“I don’t know. It’s hard to tell.” Miranda, it was true, didn’t pay much attention to days and nights, and certainly not if she’d been hiding out here in Amelie’s safe room with no windows or clocks.

“A few days, maybe?”

“When did they come into the house to search it?” Claire asked. “Please, think!”

“Yesterday,” Miranda said. “Yesterday early. I felt the sun com- ing up.” As ghosts did. Their lives were tied to sunrises and sun- sets.

“Why didn’t you come down and tell us?”

Miranda looked away, and her voice got very small. “Because you left me,” she said. “You all left me here. Alone. ”

It was hard to remember sometimes how young she was, until she said something like that. “You were sulking.”

“No, I wasn’t!”


Her shoulders rose and fell, just a little. “Maybe.”

“Miranda, if the Daylighters decide to tear the house down . . .”

“I go with it,” Miranda said, and met Claire’s eyes again. “You think I don’t know that? But the vampires aren’t here to help you do anything now. How are you going to stop them?”

“I don’t know yet, but we will,” Claire said. She heard the strength in her voice, and it surprised her. “We will, and that means you, too. No more sulking. We’re going to need your help.”

Miranda nodded. “Just tell me what I can do.”

“We’re having a house meeting downstairs, right now. And I guess we have to tell Eve her suicide mission’s off, if she wants to have a house to come back to later.”

“She’s not going to be happy,” Miranda observed.

Man, was she right about that.


Eve was, to put it mildly, pissed off, to the point that Claire thought for a second she was going to slug someone— probably Claire herself— and charge out the door. But she was also a Glass House resident, and she knew what Miranda was saying. She knew the danger.

“You’re not just making this up to keep me here?” she de- manded, still standing at the back door with her backpack on her shoulder. Miranda shifted and looked scared, but Claire put a hand on her shoulder to keep her steady. “Oh, relax, kid, I’m not going to bite. She’s really serious? They might try to tear down our house?” That last was directed at Claire, and at Shane, standing on the other side of the room. Shane, arms folded, just shrugged.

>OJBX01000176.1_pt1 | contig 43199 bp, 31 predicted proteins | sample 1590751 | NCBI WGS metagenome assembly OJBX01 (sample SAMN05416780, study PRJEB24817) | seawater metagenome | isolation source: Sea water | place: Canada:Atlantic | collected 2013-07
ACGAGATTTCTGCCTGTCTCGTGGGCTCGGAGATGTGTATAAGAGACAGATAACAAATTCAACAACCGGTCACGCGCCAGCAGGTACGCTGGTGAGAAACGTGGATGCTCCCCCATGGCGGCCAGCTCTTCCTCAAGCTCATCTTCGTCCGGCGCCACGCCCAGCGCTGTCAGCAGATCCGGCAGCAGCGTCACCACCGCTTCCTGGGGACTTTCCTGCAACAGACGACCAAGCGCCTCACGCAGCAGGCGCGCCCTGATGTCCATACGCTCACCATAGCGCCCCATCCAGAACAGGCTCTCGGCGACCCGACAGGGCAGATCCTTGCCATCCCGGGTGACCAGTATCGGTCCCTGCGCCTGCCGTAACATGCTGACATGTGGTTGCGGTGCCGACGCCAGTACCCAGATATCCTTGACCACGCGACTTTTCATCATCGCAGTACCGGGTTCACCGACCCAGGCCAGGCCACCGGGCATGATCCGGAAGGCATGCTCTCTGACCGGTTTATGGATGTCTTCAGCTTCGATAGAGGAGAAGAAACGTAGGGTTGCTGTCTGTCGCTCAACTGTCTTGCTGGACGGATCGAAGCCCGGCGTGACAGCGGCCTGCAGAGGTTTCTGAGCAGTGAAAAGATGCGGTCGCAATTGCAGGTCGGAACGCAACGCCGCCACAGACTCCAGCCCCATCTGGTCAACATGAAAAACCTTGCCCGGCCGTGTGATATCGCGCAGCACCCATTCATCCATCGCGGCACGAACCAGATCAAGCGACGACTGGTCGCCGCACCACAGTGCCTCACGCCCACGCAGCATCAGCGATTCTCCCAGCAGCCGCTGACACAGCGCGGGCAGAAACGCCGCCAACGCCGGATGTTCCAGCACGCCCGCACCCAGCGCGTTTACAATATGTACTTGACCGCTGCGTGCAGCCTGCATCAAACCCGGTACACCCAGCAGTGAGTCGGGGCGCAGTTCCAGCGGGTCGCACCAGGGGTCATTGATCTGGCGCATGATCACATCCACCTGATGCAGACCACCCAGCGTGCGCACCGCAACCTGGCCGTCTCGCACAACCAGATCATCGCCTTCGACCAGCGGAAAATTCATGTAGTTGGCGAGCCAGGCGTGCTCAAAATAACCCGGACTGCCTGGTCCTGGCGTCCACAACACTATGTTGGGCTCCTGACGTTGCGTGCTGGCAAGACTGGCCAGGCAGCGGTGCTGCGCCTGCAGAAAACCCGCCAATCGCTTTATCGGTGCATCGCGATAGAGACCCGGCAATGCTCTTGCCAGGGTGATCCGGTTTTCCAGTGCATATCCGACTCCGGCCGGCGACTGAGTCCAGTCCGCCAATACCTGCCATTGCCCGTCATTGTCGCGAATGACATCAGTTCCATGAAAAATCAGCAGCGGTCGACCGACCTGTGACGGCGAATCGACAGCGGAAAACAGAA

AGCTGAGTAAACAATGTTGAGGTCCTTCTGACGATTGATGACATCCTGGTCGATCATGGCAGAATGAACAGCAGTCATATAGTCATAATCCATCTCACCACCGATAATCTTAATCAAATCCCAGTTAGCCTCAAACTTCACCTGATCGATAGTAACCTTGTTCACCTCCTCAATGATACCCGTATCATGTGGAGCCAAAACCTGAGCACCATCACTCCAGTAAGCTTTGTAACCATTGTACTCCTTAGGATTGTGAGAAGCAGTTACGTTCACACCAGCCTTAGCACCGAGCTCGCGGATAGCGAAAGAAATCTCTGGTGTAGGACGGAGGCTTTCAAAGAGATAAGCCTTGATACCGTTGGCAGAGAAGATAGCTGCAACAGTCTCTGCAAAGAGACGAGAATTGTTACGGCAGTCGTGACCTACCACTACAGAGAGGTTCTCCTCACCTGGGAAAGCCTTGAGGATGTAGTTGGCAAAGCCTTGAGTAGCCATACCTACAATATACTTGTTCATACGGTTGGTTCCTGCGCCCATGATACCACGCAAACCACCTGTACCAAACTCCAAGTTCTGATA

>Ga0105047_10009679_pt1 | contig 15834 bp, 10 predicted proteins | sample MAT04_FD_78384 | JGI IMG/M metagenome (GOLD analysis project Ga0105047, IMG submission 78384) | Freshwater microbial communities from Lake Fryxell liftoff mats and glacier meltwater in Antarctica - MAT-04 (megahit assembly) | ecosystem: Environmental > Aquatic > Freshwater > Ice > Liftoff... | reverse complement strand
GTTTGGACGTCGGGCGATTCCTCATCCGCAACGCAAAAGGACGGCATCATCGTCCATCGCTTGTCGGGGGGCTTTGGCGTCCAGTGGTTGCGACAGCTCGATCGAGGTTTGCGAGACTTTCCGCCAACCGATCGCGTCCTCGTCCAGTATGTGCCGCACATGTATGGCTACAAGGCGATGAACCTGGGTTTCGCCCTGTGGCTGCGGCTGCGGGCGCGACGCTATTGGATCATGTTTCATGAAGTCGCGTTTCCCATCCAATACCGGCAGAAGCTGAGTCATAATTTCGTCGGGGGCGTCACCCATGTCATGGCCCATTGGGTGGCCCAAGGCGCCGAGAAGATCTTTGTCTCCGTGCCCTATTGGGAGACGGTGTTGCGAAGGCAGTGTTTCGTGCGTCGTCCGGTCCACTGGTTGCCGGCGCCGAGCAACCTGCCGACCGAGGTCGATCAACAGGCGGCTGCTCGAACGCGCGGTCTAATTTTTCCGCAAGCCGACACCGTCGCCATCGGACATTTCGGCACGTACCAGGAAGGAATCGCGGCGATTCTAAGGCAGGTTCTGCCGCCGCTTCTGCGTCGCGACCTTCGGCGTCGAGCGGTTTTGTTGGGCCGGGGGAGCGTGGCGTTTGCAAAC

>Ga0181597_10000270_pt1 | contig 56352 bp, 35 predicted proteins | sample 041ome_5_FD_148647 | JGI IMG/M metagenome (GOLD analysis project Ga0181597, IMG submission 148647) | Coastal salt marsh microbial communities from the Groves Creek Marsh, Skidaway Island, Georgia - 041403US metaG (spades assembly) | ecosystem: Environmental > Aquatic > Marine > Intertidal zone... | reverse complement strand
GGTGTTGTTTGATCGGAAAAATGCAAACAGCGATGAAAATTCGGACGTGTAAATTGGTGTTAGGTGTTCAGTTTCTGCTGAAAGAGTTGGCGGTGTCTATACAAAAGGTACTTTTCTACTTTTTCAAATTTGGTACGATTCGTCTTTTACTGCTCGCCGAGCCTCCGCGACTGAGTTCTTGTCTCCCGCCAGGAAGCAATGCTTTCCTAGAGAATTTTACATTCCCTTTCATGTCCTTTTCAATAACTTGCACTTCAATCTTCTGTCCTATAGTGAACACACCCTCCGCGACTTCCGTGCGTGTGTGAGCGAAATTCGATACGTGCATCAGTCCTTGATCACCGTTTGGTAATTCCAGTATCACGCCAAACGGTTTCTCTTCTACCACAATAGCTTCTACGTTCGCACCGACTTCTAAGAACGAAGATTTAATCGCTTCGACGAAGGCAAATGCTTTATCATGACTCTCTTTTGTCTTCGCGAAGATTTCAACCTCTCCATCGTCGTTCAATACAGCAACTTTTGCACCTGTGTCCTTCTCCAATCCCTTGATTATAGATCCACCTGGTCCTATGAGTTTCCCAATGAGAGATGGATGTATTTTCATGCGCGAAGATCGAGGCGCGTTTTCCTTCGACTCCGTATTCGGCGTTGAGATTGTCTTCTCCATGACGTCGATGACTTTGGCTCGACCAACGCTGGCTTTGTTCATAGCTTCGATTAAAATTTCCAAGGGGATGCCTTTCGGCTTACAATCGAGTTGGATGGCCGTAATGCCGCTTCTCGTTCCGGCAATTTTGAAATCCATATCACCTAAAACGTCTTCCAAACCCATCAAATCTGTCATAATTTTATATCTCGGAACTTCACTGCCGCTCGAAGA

“Can we afford to think she isn’t?” he asked. “Look, Claire was all ready to go. Crossbow packed and everything. But you know this is more important. This house—” He fell silent for a second, looking down at his feet. “This house is our home. And we have a responsibility to keep it safe, for Michael. If they’re coming back here, then we have to make sure they get a fight when they do. You know that’s true, Eve. We fight for each other, and we fight for this house. Against vampires, humans, anybody and everybody. That’s how it’s always been.”

Eve let out a long, slow breath, closed her eyes, and nodded.

Her shoulders sagged, and she let the backpack slip off to clunk heavily on the floor. “Michael would never forgive me if I dragged you all off to rescue him and we came back to a smoking hole in the ground,” she said. “But that doesn’t mean I have to like it.”

“You wouldn’t be Eve if you did,” Shane assured her. “C’mon, a little perimeter defense planning will cheer you right up, I promise. I’ll even let you hold the flamethrower.”

Claire turned to Miranda and said, “Do you think you’re strong enough now to go out again?”

Miranda nodded eagerly— so eagerly she was almost bouncing in place. “What do you want me to do?”

“I need you to do a little spy work for us,” Claire said. “Since you’re so good at being invisible. The Daylight Foundation seems to be behind all of this urban renewal we’ve got, so they’d be the ones to make a plan for demolition, too, wouldn’t they?”

“I guess.”

“Go to their headquarters and see if there’s something you can find that tells us when they plan to tear down the house.”

That made Miranda take a step back. “I can’t.”

“You just said—”

“I can’t!” Miranda shouted over her, and then her voice dropped almost to a whisper. “I’ve tried, okay? I can’t get close to it. It hurts, and I start— I start unraveling. It’s like— it’s like there’s no air in there. I can’t go in.”

She was shaking, just thinking about it, and Claire put her arm around the girl. Her skin felt cold under Claire’s palm, and she grabbed the afghan from the back of the couch to drape over Miranda’s shoulders. I’m trying to warm up a ghost. It did seem silly once she thought about it, but still, the kid was cold, and distressed.

“So, obviously, Miranda’s not going to be able to do our sleuth- ing for us,” Eve said. Um, question— Aren’t we overreacting? Didn’t they just finish repainting our house? Why would they de- cide to tear it down after all that work?”